When I asked him about that, Wold sounded more like a “leftie,” talking about using the power of the government to protect the little guy from big corporations.

“The free market doesn’t mean corporations get to operate outside the law and take actions that are deleterious to American citizens,” he told me.

In his speech, Wold talked about corporations polluting rivers, squashing family businesses and selling drugs to working-class neighborhoods.

Regarding the whole polluting rivers thing, it’s worth pointing out that Wold and the team at the Idaho Attorney General’s Office is suing the federal government over water regulations and that Wold scored a victory Monday when a sympathetic judge agreed to temporarily exempt some state waters from the Clean Water Act.


It’s easy to see how Wold’s belief system can slide into culture war issues, though, where “protecting” American citizens becomes a war against diversity, equity and inclusion, free expression, library books and public education. In his speech, he talked about protecting workers from the “excretions” of diversity and inclusion and “protecting children from sexualization at school.”

“American principles” can have different definitions depending on your political leanings. One man’s civil liberties is another man’s battle against “wokeness.”

Wold’s talk to the National Conservatism Conference was titled “ESG: Greed Beyond Profit,” making the case against environmental, social and governance standards as part of investment strategies. He suggests that gender-affirming care for teens is a plot by “Big Pharma” to generate business.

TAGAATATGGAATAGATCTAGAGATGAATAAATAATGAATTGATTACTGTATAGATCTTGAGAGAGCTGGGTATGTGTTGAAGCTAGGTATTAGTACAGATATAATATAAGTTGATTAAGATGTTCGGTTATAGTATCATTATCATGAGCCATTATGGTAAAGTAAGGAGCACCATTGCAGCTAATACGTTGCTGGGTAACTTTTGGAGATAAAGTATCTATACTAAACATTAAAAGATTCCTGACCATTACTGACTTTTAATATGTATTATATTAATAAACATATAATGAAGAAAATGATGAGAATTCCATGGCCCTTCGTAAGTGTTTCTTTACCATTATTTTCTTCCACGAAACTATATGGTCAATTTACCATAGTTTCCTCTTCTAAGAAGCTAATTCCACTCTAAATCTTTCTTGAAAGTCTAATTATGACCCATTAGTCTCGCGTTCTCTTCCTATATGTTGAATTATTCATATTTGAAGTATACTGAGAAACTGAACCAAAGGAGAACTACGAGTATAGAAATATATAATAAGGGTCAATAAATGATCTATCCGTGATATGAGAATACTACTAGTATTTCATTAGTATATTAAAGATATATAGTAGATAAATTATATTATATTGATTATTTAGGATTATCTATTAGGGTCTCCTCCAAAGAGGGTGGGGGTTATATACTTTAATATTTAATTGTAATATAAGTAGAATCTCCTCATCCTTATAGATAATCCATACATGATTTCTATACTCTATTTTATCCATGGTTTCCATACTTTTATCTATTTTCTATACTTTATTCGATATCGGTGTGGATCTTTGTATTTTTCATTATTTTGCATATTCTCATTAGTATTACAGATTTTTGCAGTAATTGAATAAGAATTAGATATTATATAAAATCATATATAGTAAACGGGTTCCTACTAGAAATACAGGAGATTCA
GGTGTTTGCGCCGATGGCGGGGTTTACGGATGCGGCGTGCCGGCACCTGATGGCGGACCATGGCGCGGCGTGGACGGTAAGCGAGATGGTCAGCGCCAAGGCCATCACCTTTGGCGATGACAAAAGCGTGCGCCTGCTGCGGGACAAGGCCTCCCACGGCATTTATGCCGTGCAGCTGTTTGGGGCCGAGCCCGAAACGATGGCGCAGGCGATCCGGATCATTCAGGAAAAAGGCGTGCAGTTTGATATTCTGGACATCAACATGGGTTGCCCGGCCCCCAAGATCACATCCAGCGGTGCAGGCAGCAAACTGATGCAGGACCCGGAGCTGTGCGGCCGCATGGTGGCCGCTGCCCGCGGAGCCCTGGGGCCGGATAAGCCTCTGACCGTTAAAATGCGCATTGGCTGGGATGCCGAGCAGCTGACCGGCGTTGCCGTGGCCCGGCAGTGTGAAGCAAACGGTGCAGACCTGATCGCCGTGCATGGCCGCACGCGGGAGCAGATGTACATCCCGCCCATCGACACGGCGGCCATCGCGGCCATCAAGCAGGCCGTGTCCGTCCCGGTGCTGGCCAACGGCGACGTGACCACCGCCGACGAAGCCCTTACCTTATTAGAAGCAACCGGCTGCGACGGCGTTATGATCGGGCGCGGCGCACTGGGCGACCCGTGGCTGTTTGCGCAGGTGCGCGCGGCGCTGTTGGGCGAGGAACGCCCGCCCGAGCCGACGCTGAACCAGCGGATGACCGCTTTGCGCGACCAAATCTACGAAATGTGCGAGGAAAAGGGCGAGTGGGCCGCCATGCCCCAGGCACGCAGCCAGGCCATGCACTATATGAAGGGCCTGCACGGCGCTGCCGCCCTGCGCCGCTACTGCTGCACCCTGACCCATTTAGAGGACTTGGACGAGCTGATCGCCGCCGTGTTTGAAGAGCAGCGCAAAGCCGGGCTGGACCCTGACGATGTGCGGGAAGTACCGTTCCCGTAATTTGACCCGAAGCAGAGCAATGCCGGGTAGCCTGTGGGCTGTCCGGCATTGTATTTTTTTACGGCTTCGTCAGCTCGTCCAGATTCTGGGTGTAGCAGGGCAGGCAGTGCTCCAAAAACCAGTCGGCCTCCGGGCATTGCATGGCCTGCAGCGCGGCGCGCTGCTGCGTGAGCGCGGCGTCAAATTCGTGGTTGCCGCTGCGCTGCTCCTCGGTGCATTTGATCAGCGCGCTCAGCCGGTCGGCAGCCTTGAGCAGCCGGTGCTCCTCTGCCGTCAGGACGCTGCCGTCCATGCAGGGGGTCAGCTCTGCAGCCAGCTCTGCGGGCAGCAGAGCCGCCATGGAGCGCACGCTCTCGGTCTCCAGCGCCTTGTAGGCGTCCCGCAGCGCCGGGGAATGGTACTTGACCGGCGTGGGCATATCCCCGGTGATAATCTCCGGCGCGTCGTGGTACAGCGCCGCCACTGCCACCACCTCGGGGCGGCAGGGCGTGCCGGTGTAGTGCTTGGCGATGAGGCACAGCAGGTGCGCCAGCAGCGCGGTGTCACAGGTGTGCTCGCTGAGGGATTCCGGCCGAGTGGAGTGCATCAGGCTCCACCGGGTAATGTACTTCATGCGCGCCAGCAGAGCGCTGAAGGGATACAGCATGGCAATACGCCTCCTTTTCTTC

Wold believes in “fighting principle with principle” and using the government to do it.

“This is understanding the war for what it is and meeting the left with a counterinsurgency of our own,” he said in his speech.

He claims “the Left controls nearly every institution in this country.”

Therefore, the only way for conservatives to fight back is to wield the power of the government, which seems antithetical to the idea of conservative and limited government. He applauds Florida Gov. Ron DeSantis for using the power of the office to fight Disney, for example.

The concern, and it’s a legitimate one, remains that Labrador brought on a smart and savvy, politically motivated lawyer like Wold to navigate the federal court systems, make Idaho a test for high-profile cases that will make it to a sympathetic U.S. Supreme Court and land Labrador on the front pages of newspapers, a villain on Rachel Maddow and a DeSantis-like hero on Fox News.

While we wait to get the results of Wold’s bar exam results, I’m sure there are many who are hoping he doesn’t pass.